Generally speaking in Art the MFA is generally about 30 hours more than an
MA...a significant amount. Also, there are more arduous standards and
generally demanding exhibition/thesis requirements. I think in most cases the
MFA is regarded as the Ph.D. of studio art. It is quite common for
universities to offer the MA studio art and the MFA studio art, so if someone
is not accepted into the MFA or they choose not to go on, then they can
graduate with an MA. Nevertheless, the MFA, rather than the MA, is the
terminal degree in studio art. The terminal degree in art education is the
Ed.D. or Ph.D. Generally when someone is looking for a studio university
teaching position, they are more competitive if they have the MFA--the
exception might be Graphic Design where the portfolio and work experience can
count in place of advanced degrees.
Having said this, however, there are some MA degrees that can be quite demanding
as well. Some MAs can be 45 hours or in some cases 62 hours. It does depend
upon the discipline and the University. Salary schedules are generally not set
up to recognize the nuances between different degrees, so I think the smartest
thing to do is to reward teachers by the number of credit hours.
Nevertheless a fine teacher is priceless and would never be compensated
Dr. Diane C. Gregory
Director, Undergraduate & Graduate
Studies in Art Education
Texas Woman's University
Denton, TX 76204
Quoting Betty B <email@example.com>:
> Sorry, my point was that my MFA is a degree beyond the
> --- Sidnie Miller <firstname.lastname@example.org> wrote:
> > I guess I don't understand--I thought a MFA was a
> > master of fine arts, like a MEd was a master of
> > education, or a MBA was a master of business admin.
> > I think the level is the same regardless of how long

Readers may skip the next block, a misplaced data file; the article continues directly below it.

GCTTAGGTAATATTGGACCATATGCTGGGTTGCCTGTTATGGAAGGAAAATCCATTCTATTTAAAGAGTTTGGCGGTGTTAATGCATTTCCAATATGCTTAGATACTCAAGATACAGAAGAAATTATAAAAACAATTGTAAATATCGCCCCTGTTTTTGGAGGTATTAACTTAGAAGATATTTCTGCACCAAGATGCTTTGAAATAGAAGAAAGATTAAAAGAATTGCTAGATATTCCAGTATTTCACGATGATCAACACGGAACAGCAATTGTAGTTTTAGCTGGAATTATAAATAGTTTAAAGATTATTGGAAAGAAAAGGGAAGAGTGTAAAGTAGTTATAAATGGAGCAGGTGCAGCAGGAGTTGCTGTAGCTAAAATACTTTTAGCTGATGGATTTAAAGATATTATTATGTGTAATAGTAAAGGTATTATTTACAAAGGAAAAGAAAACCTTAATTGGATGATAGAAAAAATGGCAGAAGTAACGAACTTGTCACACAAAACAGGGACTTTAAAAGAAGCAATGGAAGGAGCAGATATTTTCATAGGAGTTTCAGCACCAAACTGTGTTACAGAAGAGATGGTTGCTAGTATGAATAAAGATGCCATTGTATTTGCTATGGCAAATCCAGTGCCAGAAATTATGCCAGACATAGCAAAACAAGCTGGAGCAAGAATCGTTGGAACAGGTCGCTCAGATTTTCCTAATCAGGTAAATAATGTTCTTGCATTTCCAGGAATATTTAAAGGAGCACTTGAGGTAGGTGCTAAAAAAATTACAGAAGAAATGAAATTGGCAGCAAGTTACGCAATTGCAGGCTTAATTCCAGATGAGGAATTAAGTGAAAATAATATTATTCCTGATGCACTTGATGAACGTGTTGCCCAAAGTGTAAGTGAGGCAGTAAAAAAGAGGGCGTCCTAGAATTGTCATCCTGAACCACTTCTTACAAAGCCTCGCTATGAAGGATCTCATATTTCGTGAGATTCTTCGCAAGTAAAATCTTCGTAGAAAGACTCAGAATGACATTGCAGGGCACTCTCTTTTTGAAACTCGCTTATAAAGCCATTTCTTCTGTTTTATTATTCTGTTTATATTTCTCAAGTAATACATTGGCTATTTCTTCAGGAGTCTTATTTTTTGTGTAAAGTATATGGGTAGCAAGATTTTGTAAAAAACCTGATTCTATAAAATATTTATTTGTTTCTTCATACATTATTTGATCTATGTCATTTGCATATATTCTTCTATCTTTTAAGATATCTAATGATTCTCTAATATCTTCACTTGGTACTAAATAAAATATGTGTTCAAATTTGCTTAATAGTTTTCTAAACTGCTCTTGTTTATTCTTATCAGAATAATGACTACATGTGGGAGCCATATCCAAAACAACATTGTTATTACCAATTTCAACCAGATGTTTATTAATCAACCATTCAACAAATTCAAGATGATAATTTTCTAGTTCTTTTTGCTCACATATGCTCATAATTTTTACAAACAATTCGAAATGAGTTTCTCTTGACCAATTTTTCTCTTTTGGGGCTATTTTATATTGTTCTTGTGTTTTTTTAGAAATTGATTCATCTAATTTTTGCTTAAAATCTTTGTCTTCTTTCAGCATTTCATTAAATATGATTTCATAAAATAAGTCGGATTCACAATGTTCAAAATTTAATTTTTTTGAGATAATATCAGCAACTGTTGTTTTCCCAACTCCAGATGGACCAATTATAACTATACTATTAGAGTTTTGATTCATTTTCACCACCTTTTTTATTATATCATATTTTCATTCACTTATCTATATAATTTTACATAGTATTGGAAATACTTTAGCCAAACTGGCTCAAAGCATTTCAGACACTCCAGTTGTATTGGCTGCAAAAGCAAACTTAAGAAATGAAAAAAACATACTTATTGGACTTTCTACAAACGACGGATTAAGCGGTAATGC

> > it took you to get it. A PhD at any subject is a
> > higher level. What a deal to be able to get your
> > masters for $4000!!! wow, I wish they'd do that
> > here.
> > >>> email@example.com 08/24/05 6:35 PM >>>
> > I wanted to check something with the list. My state
> > pays a little more for Master's and a little more
> > for
> > a Doctorate. I have an MFA and get paid for a
> > Master's.
> > My graduate program was 2 years full time for an MA,
> > and an additional full year minimum (plus all the
> > usual hoops to jump through) for an MFA. The
> > students
> > who were struggling "quit" at the MA, so it was
> > perceived as a way to "drop out" honorably. (Of
> > couse
> > I realize now that was completely absurd) It was
> > considered a little odd and pointless to want both
> > pieces of paper, so I only know of one person who
> > did,
> > the rest of us just went straight through for that
> > third year, the most challenging year of my life
> > that
> > I wouldn't trade for anything.
> > Now my school is offering a program where teachers
> > can, for $4,000, watch a distance-learning TV thing
> > one night a week and get their masters in a year.
> > This
> > is great for them, but I confess it has made me
> > think
> > about asking for the doctorate pay. (As a teacher
> > pointed out, a former teacher who had graduated law
> > school got doctorate pay for the same amount of
> > years
> > I'd put in)
> > Do youall with MFA's get Master's or doctorate pay?
> > The whole concept seems pretty outdated to me, since
> > there are so many levels of degrees in between, much
> > less those people who have taken hundreds of
> > graduate
> > hours that don't add up to a particular degree and
> > are
> > not compensated for that. I think it should be
> > Master's, Terminal, and x amount for additional
> > graduate hours over xxx.
> > A fellow teacher has suggested I start cutting out
> > job
> > listings that say "PhD in Education of MFA
> > preferred".
> > comments?
> > ---
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